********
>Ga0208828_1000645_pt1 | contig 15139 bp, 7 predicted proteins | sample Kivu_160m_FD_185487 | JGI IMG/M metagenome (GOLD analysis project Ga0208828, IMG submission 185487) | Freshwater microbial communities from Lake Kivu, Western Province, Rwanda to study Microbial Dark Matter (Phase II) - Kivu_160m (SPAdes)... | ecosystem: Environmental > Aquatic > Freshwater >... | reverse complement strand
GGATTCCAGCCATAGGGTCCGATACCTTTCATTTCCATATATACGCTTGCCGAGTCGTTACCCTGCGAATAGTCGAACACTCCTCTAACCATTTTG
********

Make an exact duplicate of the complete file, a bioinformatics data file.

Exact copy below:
>Ga0208828_1000645_pt1 | contig 15139 bp, 7 predicted proteins | sample Kivu_160m_FD_185487 | JGI IMG/M metagenome (GOLD analysis project Ga0208828, IMG submission 185487) | Freshwater microbial communities from Lake Kivu, Western Province, Rwanda to study Microbial Dark Matter (Phase II) - Kivu_160m (SPAdes)... | ecosystem: Environmental > Aquatic > Freshwater >... | reverse complement strand
GGATTCCAGCCATAGGGTCCGATACCTTTCATTTCCATATATACGCTTGCCGAGTCGTTACCCTGCGAATAGTCGAACACTCCTCTAACCATTTTG